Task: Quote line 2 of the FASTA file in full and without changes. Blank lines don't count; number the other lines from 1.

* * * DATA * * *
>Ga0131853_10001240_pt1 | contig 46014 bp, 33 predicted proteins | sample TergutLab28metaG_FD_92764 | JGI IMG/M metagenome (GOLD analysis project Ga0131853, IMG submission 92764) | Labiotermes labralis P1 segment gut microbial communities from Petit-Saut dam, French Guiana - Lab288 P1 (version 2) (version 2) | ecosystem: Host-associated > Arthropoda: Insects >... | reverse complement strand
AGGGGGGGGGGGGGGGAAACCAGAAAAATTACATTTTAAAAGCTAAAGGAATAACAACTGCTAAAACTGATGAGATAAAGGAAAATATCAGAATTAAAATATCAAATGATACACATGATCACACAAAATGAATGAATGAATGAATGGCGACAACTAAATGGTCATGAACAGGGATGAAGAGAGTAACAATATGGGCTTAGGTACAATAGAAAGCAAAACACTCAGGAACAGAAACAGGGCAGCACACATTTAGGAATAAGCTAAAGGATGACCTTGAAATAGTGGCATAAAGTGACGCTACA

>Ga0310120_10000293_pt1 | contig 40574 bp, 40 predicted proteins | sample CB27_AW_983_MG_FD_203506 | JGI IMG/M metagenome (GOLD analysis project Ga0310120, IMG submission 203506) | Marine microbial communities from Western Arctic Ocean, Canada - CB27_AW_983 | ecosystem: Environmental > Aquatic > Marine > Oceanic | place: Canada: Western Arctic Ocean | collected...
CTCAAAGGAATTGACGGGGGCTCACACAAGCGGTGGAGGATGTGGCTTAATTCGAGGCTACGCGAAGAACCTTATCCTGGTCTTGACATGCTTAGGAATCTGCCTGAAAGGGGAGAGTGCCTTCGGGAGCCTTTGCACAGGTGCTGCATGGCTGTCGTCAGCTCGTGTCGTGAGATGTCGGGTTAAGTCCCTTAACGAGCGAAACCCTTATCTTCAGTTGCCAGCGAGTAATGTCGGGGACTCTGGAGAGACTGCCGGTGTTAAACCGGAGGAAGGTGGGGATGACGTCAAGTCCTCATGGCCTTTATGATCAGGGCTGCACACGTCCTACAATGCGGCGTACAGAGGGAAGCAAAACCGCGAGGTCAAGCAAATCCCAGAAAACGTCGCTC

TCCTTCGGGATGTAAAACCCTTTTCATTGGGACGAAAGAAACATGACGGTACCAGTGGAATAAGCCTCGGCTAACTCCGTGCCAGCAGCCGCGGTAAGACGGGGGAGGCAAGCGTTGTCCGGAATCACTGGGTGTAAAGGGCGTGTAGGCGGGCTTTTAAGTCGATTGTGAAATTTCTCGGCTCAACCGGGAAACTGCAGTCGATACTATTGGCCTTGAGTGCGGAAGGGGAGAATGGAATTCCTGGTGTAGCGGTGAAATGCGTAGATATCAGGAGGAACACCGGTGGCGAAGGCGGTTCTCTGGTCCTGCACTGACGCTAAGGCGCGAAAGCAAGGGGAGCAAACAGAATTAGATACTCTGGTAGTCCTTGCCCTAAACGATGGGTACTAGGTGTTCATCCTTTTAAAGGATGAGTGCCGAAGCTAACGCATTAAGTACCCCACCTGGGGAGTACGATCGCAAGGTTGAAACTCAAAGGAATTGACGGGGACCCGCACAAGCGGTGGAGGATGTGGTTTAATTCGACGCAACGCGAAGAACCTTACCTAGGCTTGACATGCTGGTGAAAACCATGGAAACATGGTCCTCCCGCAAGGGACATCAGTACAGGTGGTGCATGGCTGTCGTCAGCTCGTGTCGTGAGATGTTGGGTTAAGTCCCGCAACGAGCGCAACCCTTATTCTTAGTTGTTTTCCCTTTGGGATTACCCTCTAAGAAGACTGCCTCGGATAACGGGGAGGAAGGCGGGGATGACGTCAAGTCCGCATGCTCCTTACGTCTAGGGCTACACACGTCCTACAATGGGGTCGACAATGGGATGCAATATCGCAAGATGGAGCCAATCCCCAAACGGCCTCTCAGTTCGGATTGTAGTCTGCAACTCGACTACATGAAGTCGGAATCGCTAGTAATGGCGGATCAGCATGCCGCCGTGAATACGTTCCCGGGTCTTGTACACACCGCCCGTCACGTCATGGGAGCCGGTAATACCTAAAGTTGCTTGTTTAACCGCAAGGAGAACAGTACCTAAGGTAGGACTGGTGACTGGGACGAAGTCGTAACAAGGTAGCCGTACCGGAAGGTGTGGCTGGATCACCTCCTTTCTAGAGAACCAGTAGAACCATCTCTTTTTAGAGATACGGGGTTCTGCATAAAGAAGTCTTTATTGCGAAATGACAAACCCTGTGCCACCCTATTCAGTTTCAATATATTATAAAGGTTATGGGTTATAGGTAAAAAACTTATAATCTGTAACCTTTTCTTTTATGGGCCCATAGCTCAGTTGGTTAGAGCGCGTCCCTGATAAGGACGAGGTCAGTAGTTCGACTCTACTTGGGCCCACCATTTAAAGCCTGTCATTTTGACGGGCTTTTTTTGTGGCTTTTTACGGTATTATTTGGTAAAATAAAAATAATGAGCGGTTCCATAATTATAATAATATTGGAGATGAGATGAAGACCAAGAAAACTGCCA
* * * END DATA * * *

AGGGGGGGGGGGGGGGAAACCAGAAAAATTACATTTTAAAAGCTAAAGGAATAACAACTGCTAAAACTGATGAGATAAAGGAAAATATCAGAATTAAAATATCAAATGATACACATGATCACACAAAATGAATGAATGAATGAATGGCGACAACTAAATGGTCATGAACAGGGATGAAGAGAGTAACAATATGGGCTTAGGTACAATAGAAAGCAAAACACTCAGGAACAGAAACAGGGCAGCACACATTTAGGAATAAGCTAAAGGATGACCTTGAAATAGTGGCATAAAGTGACGCTACA